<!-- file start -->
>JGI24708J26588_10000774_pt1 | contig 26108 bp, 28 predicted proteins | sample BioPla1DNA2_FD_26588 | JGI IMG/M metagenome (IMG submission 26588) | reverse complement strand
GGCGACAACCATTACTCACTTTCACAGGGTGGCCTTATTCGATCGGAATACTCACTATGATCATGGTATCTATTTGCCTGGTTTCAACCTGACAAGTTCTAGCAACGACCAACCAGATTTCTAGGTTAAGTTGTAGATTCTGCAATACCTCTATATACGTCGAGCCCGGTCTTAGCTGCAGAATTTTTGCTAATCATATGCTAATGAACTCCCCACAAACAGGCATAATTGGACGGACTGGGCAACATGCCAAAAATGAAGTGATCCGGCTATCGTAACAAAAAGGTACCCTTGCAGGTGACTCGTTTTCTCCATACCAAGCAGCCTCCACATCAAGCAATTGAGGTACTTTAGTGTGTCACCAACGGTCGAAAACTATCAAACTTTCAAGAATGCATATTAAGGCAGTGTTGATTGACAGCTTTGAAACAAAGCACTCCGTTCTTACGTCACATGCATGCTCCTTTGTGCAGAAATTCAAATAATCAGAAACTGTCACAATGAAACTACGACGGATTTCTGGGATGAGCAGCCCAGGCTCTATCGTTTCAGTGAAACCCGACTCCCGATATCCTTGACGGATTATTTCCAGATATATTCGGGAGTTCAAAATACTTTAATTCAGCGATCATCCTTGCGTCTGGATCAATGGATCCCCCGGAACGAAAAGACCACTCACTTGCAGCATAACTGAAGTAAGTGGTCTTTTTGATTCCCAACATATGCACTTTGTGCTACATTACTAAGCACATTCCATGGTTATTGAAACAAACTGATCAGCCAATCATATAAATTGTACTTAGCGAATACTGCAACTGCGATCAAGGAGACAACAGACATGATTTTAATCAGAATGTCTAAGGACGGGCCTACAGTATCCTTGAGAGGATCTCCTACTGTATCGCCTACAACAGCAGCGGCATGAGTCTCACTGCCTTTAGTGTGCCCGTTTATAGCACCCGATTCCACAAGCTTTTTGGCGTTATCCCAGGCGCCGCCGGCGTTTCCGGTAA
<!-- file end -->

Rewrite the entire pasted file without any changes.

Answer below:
>JGI24708J26588_10000774_pt1 | contig 26108 bp, 28 predicted proteins | sample BioPla1DNA2_FD_26588 | JGI IMG/M metagenome (IMG submission 26588) | reverse complement strand
GGCGACAACCATTACTCACTTTCACAGGGTGGCCTTATTCGATCGGAATACTCACTATGATCATGGTATCTATTTGCCTGGTTTCAACCTGACAAGTTCTAGCAACGACCAACCAGATTTCTAGGTTAAGTTGTAGATTCTGCAATACCTCTATATACGTCGAGCCCGGTCTTAGCTGCAGAATTTTTGCTAATCATATGCTAATGAACTCCCCACAAACAGGCATAATTGGACGGACTGGGCAACATGCCAAAAATGAAGTGATCCGGCTATCGTAACAAAAAGGTACCCTTGCAGGTGACTCGTTTTCTCCATACCAAGCAGCCTCCACATCAAGCAATTGAGGTACTTTAGTGTGTCACCAACGGTCGAAAACTATCAAACTTTCAAGAATGCATATTAAGGCAGTGTTGATTGACAGCTTTGAAACAAAGCACTCCGTTCTTACGTCACATGCATGCTCCTTTGTGCAGAAATTCAAATAATCAGAAACTGTCACAATGAAACTACGACGGATTTCTGGGATGAGCAGCCCAGGCTCTATCGTTTCAGTGAAACCCGACTCCCGATATCCTTGACGGATTATTTCCAGATATATTCGGGAGTTCAAAATACTTTAATTCAGCGATCATCCTTGCGTCTGGATCAATGGATCCCCCGGAACGAAAAGACCACTCACTTGCAGCATAACTGAAGTAAGTGGTCTTTTTGATTCCCAACATATGCACTTTGTGCTACATTACTAAGCACATTCCATGGTTATTGAAACAAACTGATCAGCCAATCATATAAATTGTACTTAGCGAATACTGCAACTGCGATCAAGGAGACAACAGACATGATTTTAATCAGAATGTCTAAGGACGGGCCTACAGTATCCTTGAGAGGATCTCCTACTGTATCGCCTACAACAGCAGCGGCATGAGTCTCACTGCCTTTAGTGTGCCCGTTTATAGCACCCGATTCCACAAGCTTTTTGGCGTTATCCCAGGCGCCGCCGGCGTTTCCGGTAA